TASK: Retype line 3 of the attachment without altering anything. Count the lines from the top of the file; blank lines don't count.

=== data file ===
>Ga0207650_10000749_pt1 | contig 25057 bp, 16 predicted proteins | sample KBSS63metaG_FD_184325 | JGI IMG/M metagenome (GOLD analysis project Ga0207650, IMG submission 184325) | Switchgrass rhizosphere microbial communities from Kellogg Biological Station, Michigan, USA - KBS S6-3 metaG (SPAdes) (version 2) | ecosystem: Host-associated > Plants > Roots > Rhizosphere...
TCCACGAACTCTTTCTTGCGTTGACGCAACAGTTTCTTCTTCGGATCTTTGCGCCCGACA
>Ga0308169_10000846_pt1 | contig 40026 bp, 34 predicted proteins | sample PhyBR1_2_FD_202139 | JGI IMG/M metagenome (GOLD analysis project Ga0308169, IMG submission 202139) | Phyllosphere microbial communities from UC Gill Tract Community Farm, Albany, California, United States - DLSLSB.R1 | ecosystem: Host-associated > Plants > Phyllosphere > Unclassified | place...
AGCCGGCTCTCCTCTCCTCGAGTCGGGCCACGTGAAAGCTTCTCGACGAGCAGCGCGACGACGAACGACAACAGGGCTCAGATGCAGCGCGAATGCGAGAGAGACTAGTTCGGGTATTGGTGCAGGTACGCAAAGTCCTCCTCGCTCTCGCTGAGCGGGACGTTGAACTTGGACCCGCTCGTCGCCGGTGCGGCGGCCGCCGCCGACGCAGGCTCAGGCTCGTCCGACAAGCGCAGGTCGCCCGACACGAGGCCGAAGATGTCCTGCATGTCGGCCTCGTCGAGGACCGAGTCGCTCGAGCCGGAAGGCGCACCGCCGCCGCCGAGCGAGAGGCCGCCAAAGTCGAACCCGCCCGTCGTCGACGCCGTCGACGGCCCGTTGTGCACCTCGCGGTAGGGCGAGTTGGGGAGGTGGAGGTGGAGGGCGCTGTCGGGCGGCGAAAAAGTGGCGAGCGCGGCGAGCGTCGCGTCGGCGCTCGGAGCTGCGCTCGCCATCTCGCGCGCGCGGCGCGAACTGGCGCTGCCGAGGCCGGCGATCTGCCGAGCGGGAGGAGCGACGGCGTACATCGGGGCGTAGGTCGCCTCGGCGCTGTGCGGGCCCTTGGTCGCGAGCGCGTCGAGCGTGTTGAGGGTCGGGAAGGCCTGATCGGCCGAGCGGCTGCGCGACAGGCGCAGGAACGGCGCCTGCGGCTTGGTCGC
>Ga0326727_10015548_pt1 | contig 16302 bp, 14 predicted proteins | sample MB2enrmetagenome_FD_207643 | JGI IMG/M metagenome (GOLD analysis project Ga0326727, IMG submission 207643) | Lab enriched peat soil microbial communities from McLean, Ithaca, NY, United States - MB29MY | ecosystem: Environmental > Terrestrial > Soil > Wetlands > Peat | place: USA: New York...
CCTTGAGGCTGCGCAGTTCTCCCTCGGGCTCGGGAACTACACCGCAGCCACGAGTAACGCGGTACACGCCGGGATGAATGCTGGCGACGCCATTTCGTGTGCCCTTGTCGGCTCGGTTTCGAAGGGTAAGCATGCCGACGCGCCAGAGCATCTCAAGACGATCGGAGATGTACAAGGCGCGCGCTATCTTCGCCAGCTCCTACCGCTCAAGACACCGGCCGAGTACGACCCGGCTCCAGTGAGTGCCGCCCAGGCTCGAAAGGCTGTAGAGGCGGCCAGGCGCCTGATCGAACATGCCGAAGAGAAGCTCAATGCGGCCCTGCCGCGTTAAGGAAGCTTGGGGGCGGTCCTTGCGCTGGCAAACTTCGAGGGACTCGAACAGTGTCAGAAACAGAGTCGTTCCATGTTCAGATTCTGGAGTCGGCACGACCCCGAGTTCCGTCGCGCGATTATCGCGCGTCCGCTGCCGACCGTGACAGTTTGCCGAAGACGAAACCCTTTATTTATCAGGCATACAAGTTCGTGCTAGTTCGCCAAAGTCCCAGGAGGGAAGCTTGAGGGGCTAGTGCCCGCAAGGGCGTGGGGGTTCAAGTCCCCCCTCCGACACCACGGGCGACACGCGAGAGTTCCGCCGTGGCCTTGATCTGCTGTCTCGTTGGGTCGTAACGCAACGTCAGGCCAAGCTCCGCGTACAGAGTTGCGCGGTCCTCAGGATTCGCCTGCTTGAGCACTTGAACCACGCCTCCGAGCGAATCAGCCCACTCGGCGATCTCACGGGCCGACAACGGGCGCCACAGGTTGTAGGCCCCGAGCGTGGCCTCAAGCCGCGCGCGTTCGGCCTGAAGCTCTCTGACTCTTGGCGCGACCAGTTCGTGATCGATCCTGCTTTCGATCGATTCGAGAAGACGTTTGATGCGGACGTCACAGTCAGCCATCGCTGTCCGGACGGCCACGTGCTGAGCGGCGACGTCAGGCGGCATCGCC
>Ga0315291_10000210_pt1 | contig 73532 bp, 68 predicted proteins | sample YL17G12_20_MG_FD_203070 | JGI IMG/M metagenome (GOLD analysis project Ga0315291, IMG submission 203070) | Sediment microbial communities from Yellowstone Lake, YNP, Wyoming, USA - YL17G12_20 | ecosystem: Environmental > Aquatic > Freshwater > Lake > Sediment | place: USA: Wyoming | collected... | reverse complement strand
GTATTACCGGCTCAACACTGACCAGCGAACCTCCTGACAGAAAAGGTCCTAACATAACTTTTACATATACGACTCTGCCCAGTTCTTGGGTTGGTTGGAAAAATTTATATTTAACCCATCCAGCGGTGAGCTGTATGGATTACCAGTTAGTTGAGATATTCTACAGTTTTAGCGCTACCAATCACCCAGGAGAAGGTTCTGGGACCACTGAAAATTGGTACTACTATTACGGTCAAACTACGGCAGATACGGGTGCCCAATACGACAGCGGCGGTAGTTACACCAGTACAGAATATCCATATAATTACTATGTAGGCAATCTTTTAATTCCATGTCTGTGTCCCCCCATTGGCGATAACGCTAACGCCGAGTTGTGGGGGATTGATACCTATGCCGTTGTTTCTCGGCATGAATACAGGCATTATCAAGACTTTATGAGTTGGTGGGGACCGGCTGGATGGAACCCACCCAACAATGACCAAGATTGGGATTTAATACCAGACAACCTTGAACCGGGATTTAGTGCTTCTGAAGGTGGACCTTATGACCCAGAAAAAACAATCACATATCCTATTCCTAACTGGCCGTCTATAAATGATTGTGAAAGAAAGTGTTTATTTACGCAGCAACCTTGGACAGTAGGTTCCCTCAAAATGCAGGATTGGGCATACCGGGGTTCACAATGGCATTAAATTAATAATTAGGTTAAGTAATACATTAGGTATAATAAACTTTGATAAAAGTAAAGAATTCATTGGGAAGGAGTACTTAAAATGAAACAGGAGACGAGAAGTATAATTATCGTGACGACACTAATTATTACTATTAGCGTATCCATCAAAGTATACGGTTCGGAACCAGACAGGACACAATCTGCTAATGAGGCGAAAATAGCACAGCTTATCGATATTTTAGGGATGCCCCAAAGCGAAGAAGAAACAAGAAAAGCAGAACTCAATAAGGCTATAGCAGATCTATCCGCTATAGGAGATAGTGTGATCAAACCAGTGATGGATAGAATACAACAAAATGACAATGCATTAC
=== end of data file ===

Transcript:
>Ga0308169_10000846_pt1 | contig 40026 bp, 34 predicted proteins | sample PhyBR1_2_FD_202139 | JGI IMG/M metagenome (GOLD analysis project Ga0308169, IMG submission 202139) | Phyllosphere microbial communities from UC Gill Tract Community Farm, Albany, California, United States - DLSLSB.R1 | ecosystem: Host-associated > Plants > Phyllosphere > Unclassified | place...